playing less and keeping time

TroutMacDuff

Junior Member
Hello,

I'm after some advice (again).

Whenever I try to play a part with less involvement/less notes, I feel significantly less solid in the time department. Like it's all wobbly and I'm struggling to hold it together. For example, with a New Orleans 2nd line type thing between snare and bass drum, I just don't feel like I can hold it together or play around the spaces like I can when playinh even quarters/8ths with the right hand.

I suppose it boils down to too much reliance on one limb to keep time for the other three, and not having a strong foundation in the whole body, if that makes sense.

Another example would be to start with a basic funk groove, 8ths on the hat, and to then take away the right hand all together. There just isn't anything left to keep it all together. The drummer keeps the band together, the hi hat keeps the drummer together, haha.

Any remedies? Books, songs, grooves, anything?

Thanks,

Trout.
 

keep it simple

Platinum Member
This is why naked open grooves are so deceptively difficult to get feeling right. Try shifting emphasis from playing the notes to playing the spaces. Practicing linear grooves is a good fun way of getting you there, & it expands you're repertoire at the same time.

The classic fix is to practice to a metronome but increasingly progress from 1/8th to 1/4 to 1/2 to 1 then one every two bars, then 4 bars, etc. I hope you get the idea.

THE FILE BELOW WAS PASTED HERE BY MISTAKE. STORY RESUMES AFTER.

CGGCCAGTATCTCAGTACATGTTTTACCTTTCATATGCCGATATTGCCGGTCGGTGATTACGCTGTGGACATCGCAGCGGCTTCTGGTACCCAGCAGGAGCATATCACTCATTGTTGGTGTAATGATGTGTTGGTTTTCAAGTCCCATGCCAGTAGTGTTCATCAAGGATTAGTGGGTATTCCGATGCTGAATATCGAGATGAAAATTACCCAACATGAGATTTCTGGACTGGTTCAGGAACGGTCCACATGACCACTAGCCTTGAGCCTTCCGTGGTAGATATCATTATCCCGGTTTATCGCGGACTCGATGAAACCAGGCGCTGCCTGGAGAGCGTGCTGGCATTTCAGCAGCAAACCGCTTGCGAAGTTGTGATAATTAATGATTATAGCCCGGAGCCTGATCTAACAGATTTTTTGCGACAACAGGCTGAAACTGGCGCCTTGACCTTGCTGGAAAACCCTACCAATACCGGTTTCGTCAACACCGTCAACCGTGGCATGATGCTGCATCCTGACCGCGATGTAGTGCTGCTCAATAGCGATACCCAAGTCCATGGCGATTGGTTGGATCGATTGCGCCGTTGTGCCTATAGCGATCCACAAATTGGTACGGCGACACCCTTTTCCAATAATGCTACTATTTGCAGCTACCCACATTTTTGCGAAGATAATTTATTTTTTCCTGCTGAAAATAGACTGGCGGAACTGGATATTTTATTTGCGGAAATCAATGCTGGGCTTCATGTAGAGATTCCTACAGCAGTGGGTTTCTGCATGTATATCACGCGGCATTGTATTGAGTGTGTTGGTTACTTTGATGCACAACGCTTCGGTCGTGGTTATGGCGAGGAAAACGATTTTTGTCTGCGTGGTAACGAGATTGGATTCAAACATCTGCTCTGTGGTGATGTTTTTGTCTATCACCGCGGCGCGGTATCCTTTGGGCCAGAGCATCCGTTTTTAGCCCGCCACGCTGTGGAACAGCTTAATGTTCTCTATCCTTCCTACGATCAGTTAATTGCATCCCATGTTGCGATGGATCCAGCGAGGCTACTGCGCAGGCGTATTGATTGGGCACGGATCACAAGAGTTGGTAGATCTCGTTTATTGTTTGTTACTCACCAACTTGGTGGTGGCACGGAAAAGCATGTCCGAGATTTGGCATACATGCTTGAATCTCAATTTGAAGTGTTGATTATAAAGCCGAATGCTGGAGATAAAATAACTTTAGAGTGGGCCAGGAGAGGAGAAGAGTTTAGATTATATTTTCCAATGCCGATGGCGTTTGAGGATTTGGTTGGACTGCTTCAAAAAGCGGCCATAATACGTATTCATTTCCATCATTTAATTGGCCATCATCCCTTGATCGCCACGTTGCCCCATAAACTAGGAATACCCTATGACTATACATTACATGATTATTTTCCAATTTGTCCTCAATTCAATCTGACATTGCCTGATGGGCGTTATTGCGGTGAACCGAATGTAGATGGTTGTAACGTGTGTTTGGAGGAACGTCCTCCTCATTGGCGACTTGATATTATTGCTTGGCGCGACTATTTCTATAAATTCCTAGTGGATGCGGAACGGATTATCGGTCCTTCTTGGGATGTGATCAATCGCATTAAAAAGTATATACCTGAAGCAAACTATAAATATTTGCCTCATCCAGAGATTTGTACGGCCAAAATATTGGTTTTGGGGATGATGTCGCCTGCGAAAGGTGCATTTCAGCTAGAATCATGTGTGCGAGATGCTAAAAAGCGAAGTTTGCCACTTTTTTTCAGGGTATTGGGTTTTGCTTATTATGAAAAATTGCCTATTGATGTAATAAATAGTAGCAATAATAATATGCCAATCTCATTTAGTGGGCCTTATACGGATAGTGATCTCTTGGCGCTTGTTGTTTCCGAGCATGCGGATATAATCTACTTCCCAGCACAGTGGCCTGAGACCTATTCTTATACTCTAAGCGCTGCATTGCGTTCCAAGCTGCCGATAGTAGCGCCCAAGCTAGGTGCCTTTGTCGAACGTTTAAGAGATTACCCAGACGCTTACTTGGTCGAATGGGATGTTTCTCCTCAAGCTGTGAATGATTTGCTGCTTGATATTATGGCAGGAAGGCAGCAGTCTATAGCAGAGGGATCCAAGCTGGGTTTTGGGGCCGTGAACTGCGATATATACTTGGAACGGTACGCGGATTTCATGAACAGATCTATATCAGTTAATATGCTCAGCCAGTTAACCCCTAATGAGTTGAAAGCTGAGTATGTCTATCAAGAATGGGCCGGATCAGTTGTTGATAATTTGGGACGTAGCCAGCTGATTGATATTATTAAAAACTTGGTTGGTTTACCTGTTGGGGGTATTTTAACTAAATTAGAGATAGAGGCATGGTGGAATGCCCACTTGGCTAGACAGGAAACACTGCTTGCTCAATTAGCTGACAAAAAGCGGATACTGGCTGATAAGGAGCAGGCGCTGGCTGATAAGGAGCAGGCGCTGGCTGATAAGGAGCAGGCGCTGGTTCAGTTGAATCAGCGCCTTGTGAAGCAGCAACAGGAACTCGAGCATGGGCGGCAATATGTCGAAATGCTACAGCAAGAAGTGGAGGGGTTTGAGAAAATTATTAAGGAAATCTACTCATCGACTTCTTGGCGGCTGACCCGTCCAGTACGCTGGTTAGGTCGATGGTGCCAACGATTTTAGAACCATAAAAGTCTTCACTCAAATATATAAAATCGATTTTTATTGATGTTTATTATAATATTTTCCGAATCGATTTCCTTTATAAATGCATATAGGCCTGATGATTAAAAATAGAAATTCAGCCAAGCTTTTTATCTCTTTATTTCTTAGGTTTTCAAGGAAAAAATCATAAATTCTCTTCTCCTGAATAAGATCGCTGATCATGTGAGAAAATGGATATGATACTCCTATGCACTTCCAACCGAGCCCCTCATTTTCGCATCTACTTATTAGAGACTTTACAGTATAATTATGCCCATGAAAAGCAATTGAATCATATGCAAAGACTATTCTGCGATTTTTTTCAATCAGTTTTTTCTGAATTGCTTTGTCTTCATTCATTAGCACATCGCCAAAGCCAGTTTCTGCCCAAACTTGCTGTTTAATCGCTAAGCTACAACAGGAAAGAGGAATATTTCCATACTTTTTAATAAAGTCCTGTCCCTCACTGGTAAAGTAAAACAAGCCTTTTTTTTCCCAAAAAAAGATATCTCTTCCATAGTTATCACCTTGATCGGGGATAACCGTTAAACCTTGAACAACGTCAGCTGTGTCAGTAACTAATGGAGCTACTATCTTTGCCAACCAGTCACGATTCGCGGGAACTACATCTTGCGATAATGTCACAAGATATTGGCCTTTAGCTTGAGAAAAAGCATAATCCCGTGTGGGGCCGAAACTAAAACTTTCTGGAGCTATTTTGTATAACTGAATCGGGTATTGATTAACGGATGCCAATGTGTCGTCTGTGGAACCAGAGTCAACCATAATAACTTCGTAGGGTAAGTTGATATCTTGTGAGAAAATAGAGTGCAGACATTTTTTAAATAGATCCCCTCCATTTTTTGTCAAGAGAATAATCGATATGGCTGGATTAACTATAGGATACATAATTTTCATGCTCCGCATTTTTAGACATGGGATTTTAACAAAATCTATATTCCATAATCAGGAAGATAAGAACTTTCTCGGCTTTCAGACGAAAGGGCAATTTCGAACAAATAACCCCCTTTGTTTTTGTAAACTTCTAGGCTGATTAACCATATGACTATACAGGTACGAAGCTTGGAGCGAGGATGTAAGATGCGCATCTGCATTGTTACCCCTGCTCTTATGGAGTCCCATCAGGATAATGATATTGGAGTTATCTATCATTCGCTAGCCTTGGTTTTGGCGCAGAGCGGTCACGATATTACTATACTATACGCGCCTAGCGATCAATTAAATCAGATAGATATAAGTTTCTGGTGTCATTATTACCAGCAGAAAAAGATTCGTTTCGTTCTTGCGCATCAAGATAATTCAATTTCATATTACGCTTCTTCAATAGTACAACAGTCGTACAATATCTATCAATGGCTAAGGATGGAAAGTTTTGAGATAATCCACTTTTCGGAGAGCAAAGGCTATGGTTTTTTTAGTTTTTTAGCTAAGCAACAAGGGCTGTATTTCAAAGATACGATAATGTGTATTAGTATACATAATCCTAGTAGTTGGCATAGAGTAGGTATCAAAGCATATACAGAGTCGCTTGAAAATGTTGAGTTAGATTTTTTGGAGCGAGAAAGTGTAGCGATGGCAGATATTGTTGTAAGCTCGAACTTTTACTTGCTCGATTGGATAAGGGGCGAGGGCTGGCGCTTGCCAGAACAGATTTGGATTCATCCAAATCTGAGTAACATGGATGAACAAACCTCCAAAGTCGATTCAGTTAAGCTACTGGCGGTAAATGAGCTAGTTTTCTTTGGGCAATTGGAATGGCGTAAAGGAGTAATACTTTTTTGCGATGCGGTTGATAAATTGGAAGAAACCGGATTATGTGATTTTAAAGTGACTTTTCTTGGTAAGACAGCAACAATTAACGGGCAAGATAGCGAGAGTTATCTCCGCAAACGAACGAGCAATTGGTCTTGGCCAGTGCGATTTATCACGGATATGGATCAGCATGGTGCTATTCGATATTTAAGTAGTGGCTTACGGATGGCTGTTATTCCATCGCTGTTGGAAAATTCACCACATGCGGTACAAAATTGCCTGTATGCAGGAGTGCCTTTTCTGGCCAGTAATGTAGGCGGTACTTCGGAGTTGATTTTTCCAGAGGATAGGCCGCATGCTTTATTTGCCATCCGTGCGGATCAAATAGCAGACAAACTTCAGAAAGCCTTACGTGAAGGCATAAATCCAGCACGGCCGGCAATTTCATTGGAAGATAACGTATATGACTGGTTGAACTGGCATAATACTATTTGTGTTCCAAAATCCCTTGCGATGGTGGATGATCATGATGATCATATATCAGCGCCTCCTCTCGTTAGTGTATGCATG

Playing simple grooves patterns at very low tempo is another good thing to do.
 

JustJames

Platinum Member
I discovered that singing along helps me tighten up my time.

Singing can be as simple as vocalising the sounds that other instruments are making or mumbling the lyrics...it doesn't imply any quality to the singing!
 

Derek

Silver Member
I discovered that singing along helps me tighten up my time.

Singing can be as simple as vocalising the sounds that other instruments are making or mumbling the lyrics...it doesn't imply any quality to the singing!
Yeah, that too. Ever notice that the singer is usually the first one to notice if the tempo is changing?
 

larryace

"Uncle Larry"
Another example would be to start with a basic funk groove, 8ths on the hat, and to then take away the right hand all together. There just isn't anything left to keep it all together. The drummer keeps the band together, the hi hat keeps the drummer together, haha.

Any remedies? Books, songs, grooves, anything?
Not sure if it's a remedy, but it struck me when you said "there just isn't anything to keep it all together".

Yes there is. The quarter note pulse.

Your hi hat 8th notes....accent the first note then every other one. That's what you need to move it along. Otherwise it sounds flat and uninspired. Every song I play, I deliberately make sure that there's an undeniable pulse...in some fashion... on each and every quarter note, all night long. It's the one thing that is common to nearly every single song I play. Of course this is lyric based groove music I'm referring to.
 

brentcn

Platinum Member
Any remedies? Books, songs, grooves, anything?

Thanks,

Trout.
The key is to develop your awareness of time. Counting out loud as you play is the best method, something about connecting your voice to the beat that really develops your ability to play solid time. Counting silently (in your head) defeats the purpose entirely, so if you're not going to count out loud, there's not much point to the following exercise.